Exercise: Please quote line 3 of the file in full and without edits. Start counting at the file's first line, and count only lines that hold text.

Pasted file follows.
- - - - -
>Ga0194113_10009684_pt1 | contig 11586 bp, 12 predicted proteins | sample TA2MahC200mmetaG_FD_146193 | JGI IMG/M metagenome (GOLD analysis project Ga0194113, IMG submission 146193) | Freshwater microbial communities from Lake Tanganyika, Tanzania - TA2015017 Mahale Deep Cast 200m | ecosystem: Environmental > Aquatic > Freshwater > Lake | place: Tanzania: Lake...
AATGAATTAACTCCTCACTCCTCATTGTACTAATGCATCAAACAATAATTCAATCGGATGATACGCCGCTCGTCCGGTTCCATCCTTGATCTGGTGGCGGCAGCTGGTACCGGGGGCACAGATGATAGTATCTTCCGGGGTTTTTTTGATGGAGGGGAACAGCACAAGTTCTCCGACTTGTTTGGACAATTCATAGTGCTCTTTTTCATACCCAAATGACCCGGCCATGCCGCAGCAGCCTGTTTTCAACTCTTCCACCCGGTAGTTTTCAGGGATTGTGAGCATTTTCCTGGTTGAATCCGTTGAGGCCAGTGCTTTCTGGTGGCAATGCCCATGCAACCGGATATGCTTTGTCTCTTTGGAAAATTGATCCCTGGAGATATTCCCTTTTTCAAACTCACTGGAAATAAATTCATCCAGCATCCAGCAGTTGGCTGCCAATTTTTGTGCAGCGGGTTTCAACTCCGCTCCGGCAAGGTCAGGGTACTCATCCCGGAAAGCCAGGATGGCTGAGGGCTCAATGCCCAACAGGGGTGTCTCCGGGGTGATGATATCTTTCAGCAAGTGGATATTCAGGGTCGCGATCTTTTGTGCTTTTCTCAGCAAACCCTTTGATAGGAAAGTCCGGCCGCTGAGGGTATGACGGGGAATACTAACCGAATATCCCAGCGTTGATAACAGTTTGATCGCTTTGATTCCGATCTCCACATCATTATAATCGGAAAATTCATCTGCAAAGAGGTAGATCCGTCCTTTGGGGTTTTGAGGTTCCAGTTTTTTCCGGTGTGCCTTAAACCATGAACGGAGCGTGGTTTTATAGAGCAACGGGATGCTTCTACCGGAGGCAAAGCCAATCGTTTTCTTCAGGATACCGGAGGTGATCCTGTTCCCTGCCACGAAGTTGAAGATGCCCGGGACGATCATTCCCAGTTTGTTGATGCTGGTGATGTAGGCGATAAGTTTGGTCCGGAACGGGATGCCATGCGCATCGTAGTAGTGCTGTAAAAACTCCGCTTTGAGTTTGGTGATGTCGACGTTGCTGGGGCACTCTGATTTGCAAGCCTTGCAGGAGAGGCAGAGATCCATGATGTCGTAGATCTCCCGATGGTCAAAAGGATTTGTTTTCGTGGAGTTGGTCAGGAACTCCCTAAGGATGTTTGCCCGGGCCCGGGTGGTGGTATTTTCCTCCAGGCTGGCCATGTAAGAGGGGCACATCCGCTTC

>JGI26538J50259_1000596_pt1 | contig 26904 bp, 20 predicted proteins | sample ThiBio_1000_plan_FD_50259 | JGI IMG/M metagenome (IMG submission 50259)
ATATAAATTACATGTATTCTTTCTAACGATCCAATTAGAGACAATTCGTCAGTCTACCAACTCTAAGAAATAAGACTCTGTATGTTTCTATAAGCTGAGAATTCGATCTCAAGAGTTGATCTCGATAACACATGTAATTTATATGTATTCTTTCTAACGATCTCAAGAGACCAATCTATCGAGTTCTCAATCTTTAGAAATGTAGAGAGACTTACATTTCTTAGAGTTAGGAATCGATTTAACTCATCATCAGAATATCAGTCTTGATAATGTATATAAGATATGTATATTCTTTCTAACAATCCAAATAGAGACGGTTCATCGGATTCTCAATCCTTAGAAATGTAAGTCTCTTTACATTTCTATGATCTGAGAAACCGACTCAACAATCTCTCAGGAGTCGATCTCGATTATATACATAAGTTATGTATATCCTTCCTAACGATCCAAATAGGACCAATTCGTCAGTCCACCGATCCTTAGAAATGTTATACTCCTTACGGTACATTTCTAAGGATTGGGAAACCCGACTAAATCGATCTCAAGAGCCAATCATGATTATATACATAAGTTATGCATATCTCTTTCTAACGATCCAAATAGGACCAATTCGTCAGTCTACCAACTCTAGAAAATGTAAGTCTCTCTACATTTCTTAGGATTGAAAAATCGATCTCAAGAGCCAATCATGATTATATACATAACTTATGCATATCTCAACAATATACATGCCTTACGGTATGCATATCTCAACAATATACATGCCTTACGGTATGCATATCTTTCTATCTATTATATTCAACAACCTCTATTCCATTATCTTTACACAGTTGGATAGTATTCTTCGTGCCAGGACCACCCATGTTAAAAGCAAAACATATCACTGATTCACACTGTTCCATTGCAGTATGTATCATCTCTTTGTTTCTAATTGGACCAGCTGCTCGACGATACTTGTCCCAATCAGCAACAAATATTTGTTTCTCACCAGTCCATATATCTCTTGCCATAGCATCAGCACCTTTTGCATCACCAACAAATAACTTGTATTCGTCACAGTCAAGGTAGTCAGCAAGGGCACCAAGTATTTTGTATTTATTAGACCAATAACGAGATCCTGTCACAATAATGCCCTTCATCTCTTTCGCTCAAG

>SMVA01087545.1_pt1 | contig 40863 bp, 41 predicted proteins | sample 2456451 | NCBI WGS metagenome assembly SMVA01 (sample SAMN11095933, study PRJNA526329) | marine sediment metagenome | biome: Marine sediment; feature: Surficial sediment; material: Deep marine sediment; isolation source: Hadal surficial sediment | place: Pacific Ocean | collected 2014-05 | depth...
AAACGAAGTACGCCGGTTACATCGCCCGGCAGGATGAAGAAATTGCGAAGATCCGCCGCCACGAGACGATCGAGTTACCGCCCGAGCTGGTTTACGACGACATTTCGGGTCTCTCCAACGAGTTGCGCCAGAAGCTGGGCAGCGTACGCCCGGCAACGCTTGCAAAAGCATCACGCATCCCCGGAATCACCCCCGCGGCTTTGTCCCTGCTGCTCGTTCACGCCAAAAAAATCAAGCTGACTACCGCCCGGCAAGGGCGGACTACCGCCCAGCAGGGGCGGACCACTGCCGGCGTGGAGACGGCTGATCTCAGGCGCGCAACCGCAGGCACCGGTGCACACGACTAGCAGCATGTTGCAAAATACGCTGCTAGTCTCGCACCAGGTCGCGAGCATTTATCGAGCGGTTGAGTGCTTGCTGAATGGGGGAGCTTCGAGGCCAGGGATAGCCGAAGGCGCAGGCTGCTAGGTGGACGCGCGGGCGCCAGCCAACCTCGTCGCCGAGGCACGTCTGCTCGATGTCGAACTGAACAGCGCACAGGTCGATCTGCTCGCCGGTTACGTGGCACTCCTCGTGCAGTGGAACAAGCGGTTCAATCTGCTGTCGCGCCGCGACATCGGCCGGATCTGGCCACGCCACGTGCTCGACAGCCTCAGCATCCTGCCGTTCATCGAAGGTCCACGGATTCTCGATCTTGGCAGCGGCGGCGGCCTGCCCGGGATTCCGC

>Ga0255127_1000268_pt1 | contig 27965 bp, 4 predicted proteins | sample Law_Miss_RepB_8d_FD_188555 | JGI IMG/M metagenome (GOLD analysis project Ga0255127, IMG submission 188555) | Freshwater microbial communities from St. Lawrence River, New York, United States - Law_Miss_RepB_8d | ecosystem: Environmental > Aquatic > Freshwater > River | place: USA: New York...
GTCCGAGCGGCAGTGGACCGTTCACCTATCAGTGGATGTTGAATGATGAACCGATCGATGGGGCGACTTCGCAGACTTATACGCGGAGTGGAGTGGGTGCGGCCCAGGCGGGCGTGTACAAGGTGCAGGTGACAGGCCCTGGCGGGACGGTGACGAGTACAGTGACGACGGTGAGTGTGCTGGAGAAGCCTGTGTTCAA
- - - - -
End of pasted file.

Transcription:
>JGI26538J50259_1000596_pt1 | contig 26904 bp, 20 predicted proteins | sample ThiBio_1000_plan_FD_50259 | JGI IMG/M metagenome (IMG submission 50259)